After the hearing, there was a break, and as we were leaving the room, we were asked to take all bags with us, which raised Roadguy’s eyebrows a bit. The conference room was inside the McNamara Alumni Center on the East Bank campus of the University of Minnesota, where, unbeknownst to us at the time, there was a bomb scare. Our 5-minute break stretched to 45 minutes and included a visit by a bomb-sniffing dog from the airport police:


The longer break gave Kevin enough time to introduce me to Carol Molnau and a few other Important People, though Mary Peters, the U.S. transportation secretary, didn’t seem to be hanging around in the lobby with everyone else — I think the earpiece guys were making sure she was safe.

She was indeed safe, and once she was able to reconvene her commission, the topic was congestion reduction, with a focus on Intelligent Transportation Systems (ITS). She called the recent fix on Highway 100 “commendable,” and she and her fellow commission members listened as a new crop of speakers urged more funding for systems such as adaptive traffic signals. (Oakland County, Michigan, was mentioned as a model; click here to see what they’re up to.)

The ITS panel wrapped up pretty quickly because of its delayed start, and when it ended, it was time for Roadguy to get going. He hated to leave the hearings behind, though, because the conference room had a couple of cool transportation-y features. There were nifty little red/yellow/green desktop stoplights that kept panelists from going on too long:


Wouldn’t those be handy at certain family gatherings? There were also mini traffic cones on the carpeting to keep people from tripping over a cable:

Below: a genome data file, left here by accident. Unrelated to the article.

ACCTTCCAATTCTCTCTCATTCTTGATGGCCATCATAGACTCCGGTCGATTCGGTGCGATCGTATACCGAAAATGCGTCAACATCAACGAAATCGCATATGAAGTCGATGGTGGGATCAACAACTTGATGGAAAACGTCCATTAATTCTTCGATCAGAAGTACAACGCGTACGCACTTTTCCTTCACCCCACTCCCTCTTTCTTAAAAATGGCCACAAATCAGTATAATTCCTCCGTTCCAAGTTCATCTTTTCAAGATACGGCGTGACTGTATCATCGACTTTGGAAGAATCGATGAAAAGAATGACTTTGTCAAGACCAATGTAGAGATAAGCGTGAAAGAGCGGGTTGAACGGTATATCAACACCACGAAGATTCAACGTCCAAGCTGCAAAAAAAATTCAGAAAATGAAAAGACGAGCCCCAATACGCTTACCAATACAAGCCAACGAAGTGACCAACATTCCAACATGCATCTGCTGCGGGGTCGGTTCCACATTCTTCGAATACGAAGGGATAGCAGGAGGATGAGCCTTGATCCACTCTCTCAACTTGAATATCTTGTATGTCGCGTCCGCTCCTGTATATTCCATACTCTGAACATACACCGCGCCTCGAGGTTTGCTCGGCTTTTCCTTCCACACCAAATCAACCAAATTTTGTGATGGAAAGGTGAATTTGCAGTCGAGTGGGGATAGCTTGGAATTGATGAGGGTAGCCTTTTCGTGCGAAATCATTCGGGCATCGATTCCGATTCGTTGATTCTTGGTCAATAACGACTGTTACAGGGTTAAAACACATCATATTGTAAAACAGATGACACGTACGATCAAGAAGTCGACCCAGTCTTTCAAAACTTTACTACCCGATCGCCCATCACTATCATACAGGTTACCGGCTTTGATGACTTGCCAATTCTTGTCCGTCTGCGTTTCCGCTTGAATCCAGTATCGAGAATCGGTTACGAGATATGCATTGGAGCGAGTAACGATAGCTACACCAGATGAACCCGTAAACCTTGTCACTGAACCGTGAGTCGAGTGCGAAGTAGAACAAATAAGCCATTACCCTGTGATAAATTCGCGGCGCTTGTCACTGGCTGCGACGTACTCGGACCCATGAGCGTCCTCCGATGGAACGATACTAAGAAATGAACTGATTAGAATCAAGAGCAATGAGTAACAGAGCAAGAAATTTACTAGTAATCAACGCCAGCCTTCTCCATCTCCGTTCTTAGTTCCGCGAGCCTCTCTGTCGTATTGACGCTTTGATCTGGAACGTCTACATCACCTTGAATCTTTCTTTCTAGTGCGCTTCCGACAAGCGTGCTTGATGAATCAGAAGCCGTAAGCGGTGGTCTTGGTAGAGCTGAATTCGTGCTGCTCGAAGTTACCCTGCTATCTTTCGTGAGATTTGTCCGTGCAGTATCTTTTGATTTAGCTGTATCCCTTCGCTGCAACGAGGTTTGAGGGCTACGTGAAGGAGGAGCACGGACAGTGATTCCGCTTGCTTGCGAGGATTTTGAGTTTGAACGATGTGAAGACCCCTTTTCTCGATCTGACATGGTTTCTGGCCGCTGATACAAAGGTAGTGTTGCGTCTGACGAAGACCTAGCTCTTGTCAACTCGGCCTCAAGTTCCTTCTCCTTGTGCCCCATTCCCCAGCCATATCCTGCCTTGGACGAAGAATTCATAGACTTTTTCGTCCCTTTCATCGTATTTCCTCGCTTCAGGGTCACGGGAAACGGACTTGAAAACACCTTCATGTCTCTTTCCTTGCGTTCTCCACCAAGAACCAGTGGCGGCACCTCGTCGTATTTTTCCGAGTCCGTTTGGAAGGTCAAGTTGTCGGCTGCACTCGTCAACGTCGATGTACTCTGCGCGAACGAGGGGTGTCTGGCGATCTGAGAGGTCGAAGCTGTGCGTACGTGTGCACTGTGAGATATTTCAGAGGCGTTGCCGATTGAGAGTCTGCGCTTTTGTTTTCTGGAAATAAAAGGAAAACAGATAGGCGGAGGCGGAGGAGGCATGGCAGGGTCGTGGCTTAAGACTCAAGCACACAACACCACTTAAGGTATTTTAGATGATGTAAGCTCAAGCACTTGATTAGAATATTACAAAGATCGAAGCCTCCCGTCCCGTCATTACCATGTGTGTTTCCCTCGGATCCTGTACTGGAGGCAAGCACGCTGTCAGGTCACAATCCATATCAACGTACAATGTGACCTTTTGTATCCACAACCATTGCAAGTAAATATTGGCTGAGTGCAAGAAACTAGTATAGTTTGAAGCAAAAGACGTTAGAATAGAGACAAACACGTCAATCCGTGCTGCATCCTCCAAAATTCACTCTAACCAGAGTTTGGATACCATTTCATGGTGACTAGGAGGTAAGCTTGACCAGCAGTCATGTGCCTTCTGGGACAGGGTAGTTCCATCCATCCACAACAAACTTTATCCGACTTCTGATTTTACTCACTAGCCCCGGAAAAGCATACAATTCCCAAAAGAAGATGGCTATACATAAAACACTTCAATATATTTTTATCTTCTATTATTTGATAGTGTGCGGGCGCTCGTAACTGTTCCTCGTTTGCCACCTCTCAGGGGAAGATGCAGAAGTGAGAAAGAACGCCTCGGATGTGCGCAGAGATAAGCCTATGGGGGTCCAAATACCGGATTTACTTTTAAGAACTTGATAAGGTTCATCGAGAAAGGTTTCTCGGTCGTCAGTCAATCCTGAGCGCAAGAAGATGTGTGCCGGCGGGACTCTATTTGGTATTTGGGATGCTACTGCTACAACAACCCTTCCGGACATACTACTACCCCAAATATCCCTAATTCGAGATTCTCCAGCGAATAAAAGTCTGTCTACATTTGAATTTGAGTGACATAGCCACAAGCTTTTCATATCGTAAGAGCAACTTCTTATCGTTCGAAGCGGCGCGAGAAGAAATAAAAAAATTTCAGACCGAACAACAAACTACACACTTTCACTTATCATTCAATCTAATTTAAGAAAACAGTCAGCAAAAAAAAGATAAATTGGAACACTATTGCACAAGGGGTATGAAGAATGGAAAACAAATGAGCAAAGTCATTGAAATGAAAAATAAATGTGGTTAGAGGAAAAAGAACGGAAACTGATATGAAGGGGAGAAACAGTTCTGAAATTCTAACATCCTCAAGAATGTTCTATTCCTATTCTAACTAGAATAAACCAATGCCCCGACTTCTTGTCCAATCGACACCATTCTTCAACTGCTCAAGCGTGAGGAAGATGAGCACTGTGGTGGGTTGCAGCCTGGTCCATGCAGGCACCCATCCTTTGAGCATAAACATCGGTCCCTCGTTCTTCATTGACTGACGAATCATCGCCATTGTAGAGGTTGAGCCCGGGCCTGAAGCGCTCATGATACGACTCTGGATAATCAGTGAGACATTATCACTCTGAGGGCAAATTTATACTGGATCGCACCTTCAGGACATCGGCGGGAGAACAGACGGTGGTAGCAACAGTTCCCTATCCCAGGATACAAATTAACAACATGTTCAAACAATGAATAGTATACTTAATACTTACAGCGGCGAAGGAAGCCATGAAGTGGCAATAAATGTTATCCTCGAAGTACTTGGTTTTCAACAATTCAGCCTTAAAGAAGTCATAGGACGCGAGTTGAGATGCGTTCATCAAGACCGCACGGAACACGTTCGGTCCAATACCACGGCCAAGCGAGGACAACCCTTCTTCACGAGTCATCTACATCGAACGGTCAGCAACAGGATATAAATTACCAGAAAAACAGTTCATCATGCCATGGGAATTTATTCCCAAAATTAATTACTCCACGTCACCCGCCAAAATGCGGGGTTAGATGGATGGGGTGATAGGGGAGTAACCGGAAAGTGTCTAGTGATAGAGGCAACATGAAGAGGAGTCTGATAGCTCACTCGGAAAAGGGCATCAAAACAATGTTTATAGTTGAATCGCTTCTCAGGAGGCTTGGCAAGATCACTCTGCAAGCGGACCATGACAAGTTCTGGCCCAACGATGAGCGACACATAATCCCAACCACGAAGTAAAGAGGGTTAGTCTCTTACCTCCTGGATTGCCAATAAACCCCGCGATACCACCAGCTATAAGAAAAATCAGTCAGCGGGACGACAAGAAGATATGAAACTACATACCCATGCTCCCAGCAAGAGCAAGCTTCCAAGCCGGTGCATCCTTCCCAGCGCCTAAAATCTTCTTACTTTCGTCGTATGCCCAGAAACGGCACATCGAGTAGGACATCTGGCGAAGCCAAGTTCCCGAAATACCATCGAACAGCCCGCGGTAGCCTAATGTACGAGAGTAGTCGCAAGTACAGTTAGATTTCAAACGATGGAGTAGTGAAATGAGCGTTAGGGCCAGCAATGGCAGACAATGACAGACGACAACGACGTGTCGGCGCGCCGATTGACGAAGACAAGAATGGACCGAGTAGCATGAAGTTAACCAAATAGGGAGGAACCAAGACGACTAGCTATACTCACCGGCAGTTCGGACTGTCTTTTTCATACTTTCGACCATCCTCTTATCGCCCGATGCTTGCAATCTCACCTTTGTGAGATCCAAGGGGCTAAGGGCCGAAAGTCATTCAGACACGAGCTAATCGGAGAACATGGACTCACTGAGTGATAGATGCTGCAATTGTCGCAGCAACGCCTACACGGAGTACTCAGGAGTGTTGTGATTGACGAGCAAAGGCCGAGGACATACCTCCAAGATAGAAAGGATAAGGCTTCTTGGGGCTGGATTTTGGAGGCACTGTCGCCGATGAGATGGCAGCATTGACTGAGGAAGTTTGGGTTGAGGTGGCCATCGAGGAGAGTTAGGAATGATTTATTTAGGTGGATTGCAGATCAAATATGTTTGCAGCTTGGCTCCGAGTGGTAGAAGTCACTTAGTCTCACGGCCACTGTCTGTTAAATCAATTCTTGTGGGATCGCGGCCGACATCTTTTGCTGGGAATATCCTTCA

Roadguy resisted grabbing the cones and mini-stoplight and slipping them into his bag, and he headed back out into the real world. Within minutes, he promptly encountered disruptive road construction…


… challenging pedestrian crossings:


… and scads of rush-hour congestion on aging highways:


In other words, the “transportation for tomorrow” folks and other officials have their work cut out for them.

If you didn’t get a chance to attend the hearings but would like to submit your thoughts to the commission, click here; to submit your thoughts to Roadguy, click on the comments below.

A gas-price surprise and a possible act of Congress

Monday, April 2nd, 2007

As most everyone knows, gasoline prices have been doing their upward thing again (a Strib story is here; a USA Today story is here). So when Roadguy drove past this sign on West Broadway the week before last, it certainly caught his eye:


Aside from the oddly placed decimal point, it seemed like quite a good deal. Then I looked around and took in the wider view. Not only was the low price a thing of the past…


… the gas station itself was history. (I didn’t check to see whether the pumps were still functioning in some rogue sort of way.)

Relatedly, the Consumers Union sent Roadguy (and probably a few million other people) an e-mail last week urging recipients to tell Congress to pass stricter fuel efficiency standards so that future vehicles use less gas and are cheaper to operate. You can click here for a web page that apparently forwards your comments to Congress, and it includes a form letter that you can personalize or even rewrite (though I’m not sure what happens if you rewrite it to say that you oppose the fuel standards).

Roadguy will not be forwarding your comments to Congress, but he’d still like to hear your thoughts about mileage standards and fuel costs, so post ‘em below.

Mail: A summit, exit numbers and a new sign

Thursday, February 1st, 2007

More from the mailbag: